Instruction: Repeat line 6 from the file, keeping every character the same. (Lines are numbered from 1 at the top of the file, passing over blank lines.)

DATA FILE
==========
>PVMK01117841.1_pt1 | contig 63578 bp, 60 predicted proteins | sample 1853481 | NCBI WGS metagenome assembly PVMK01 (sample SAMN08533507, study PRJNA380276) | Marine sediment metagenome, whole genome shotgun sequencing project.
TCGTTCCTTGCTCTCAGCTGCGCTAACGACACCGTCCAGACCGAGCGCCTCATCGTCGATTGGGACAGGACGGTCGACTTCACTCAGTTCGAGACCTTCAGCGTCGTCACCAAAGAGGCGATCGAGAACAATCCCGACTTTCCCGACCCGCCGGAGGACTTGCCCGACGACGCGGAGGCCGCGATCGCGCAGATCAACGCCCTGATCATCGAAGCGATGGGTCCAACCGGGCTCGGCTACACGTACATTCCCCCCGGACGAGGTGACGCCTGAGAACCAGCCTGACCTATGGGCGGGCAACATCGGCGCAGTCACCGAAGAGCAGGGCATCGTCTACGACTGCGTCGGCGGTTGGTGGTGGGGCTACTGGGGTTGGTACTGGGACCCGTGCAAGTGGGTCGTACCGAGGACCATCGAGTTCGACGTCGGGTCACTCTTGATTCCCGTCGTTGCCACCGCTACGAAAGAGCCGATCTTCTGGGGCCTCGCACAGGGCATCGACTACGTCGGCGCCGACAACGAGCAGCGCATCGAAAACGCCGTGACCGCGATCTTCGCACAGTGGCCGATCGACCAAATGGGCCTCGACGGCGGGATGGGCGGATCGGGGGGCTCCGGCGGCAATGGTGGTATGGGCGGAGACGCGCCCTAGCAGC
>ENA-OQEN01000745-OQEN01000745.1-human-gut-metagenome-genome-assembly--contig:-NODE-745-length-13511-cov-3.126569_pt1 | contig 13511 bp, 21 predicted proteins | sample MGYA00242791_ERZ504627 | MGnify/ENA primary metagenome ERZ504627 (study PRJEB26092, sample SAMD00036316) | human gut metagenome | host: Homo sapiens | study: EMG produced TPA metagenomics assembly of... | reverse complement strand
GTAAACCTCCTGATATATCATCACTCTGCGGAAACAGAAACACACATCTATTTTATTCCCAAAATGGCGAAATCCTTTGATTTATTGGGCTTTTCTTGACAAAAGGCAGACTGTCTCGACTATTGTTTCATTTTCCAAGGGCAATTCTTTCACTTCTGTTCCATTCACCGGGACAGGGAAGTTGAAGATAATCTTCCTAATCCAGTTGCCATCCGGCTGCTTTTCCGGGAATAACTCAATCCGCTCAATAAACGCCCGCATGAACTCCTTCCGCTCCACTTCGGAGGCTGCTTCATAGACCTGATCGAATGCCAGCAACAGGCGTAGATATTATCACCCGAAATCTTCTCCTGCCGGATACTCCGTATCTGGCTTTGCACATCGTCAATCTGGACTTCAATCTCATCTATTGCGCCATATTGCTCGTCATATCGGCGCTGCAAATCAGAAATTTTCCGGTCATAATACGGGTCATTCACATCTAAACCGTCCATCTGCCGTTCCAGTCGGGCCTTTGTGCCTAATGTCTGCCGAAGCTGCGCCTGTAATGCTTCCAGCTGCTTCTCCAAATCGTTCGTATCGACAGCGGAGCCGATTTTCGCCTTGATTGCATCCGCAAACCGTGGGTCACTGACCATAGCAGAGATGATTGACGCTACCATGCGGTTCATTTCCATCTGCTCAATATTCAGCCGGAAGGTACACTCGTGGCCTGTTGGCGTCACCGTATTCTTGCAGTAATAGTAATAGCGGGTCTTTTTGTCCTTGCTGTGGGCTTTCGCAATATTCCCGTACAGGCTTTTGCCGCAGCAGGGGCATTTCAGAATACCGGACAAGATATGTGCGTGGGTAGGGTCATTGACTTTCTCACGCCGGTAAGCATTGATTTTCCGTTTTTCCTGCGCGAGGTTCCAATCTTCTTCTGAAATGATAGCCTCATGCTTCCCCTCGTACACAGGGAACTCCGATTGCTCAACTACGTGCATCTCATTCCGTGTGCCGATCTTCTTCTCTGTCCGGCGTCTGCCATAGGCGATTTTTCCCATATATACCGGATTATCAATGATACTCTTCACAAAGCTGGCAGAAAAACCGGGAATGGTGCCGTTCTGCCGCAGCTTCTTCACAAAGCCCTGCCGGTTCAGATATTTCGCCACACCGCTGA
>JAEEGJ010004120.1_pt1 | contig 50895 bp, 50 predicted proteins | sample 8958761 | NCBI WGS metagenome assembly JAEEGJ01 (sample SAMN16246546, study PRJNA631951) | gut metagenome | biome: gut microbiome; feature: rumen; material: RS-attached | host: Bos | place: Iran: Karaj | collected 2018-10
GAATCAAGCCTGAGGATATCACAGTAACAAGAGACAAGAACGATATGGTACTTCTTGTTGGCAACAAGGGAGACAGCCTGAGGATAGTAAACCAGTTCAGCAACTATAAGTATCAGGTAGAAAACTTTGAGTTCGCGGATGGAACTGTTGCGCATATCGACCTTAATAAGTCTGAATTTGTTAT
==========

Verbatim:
GAATCAAGCCTGAGGATATCACAGTAACAAGAGACAAGAACGATATGGTACTTCTTGTTGGCAACAAGGGAGACAGCCTGAGGATAGTAAACCAGTTCAGCAACTATAAGTATCAGGTAGAAAACTTTGAGTTCGCGGATGGAACTGTTGCGCATATCGACCTTAATAAGTCTGAATTTGTTAT